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neumann km 150 as boom - thoughts?


bendybones
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" Anyone else? "

why...

you don't believe us ??

are you waiting for "us" to give you are approval to try it yourself?? approval granted.

it will be your own personal choice made for mostly subjective reasons, and on the finished product, no one besides you, -and whoever else you let know,- will be able to recognize it.

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I've used Neumann mikes, including the KM140 and the KM185, on booms with very pleasing results. They are outstanding microphones and perform very well.

HOWEVER, I have not had consistently good results using them in a wireless boom configuration. When powered with a Denecke or PSC phantom power box, I have encountered low level background noise. In most circumstances, this is not objectionable as it is buried under the background noise of the stage or location. When the performer speaks very quietly and one needs to raise the gain, the background noise becomes objectionable. I don't know why this is. I sent the mikes back to the Neumann facility in Connecticut for service and for upgrading to the latest specs. On one occasion Neumann USA actually installed a new amplifier circuit board. While the problem was somewhat lessened, nothing seemed to cure it completely.

When used with a cable to the mixer, everything was very good. When used with a radio link, not so good.

Eventually, I gave up and acquired Sennheiser 8050 microphones that work excellently well with radio links.

I haven't tried using the Neumann mikes with the Sound Devices portable pre-amps (MM-1, MP-1) but I think that might resolve the problem.

By the way, the Neumann shotguns (81i, 82i) employ a different amplifier design and work just fine in radio boom configurations.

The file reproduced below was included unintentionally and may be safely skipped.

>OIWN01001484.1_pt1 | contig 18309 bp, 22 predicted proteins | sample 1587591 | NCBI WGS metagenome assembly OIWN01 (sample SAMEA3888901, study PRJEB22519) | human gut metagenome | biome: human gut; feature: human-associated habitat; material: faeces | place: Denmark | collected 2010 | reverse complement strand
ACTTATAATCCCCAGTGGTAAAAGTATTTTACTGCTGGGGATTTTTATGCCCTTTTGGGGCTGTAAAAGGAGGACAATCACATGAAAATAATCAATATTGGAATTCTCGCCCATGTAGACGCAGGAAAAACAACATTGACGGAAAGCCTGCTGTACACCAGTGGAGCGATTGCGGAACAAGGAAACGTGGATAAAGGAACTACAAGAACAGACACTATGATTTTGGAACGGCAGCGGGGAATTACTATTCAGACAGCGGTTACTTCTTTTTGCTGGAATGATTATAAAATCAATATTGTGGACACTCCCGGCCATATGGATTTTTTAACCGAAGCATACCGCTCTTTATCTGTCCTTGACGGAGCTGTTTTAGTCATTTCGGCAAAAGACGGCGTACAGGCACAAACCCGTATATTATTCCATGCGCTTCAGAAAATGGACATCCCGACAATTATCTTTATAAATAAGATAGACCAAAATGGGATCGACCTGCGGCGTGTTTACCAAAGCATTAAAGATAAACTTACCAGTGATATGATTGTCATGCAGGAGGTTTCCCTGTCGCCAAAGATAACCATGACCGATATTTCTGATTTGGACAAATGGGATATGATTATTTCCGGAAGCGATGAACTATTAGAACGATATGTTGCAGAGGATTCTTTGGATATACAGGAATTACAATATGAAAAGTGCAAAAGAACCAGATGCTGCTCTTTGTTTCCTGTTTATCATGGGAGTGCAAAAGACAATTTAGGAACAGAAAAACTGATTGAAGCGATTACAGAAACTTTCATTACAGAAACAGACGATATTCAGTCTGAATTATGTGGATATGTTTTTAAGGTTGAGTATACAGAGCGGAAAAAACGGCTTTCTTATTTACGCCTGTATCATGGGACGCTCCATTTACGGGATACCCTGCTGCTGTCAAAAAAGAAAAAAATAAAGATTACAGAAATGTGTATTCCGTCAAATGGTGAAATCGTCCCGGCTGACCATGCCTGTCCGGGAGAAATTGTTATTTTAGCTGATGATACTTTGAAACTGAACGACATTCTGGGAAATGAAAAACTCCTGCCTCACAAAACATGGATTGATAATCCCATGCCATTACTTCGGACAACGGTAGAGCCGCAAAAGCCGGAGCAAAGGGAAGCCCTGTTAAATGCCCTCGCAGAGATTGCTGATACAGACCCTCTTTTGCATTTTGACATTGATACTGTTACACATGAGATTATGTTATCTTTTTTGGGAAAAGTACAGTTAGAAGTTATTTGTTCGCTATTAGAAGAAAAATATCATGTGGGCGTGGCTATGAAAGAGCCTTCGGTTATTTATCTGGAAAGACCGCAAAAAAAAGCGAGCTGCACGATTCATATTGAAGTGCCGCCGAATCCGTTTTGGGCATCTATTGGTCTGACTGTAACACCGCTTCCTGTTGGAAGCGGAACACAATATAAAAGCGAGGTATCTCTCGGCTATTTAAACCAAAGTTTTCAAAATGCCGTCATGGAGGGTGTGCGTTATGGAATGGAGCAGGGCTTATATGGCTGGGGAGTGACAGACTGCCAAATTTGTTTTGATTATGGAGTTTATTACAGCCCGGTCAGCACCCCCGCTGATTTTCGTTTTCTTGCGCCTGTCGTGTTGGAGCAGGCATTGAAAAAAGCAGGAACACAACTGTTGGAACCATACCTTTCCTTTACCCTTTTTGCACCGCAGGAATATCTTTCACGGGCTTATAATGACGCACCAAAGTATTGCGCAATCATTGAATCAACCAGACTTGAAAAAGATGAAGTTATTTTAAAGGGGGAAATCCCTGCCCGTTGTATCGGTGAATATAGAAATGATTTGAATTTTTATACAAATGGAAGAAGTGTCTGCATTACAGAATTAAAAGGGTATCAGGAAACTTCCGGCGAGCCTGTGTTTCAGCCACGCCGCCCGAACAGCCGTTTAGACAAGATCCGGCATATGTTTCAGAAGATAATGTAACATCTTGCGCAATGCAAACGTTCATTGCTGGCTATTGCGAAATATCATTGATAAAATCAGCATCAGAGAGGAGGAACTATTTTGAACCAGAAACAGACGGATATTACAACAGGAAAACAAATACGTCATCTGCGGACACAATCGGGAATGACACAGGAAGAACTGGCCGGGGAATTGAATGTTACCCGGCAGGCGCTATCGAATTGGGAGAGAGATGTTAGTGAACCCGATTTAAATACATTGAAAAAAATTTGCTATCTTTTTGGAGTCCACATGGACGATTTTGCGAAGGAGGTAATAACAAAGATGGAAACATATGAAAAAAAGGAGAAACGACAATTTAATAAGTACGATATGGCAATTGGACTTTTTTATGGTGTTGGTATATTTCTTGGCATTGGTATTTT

David

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HOWEVER, I have not had consistently good results using them in a wireless boom configuration. When powered with a Denecke or PSC phantom power box.

Just a reminder. The KM140 or 150 have impedence, but not signal balanced outputs. Pin 3 is hot on these mics, and pin 2 is shunted to ground (through a cap) inside the mic shell. In order to power these mics effectively from one of these portable power supplies, you will need to make a simple polarity reversal cable. If you want to get picky... just reverse the polarity again at the board.

The 185 won't have this "problem" (it's not really that big a deal in practice).

Hope this helps

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In order to power these mics effectively from one of these portable power supplies, you will need to make a simple polarity reversal cable.

I ran them with reverse polarity wiring.

Without the reverse polarity wiring, there is no audio at the transmitter.

With it, there is audio but the problem of increased noise remains.

I went to a lot of trouble over this and brought the issue to the attention of Neumann engineers on their users forum. If the answer were that simple, I would have adopted it and moved on. Wyatt, I do appreciate your suggestion - and it's on point - but something else is going on.

David

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So sorry David,

I used an excerpt from your post to provide a context. My post was not intended to be directed toward you personally. Im sorry that it came off that way.

Anyway, I just thought it might be useful for the original poster or any others who are looking to use this setup... And hopefully it can be.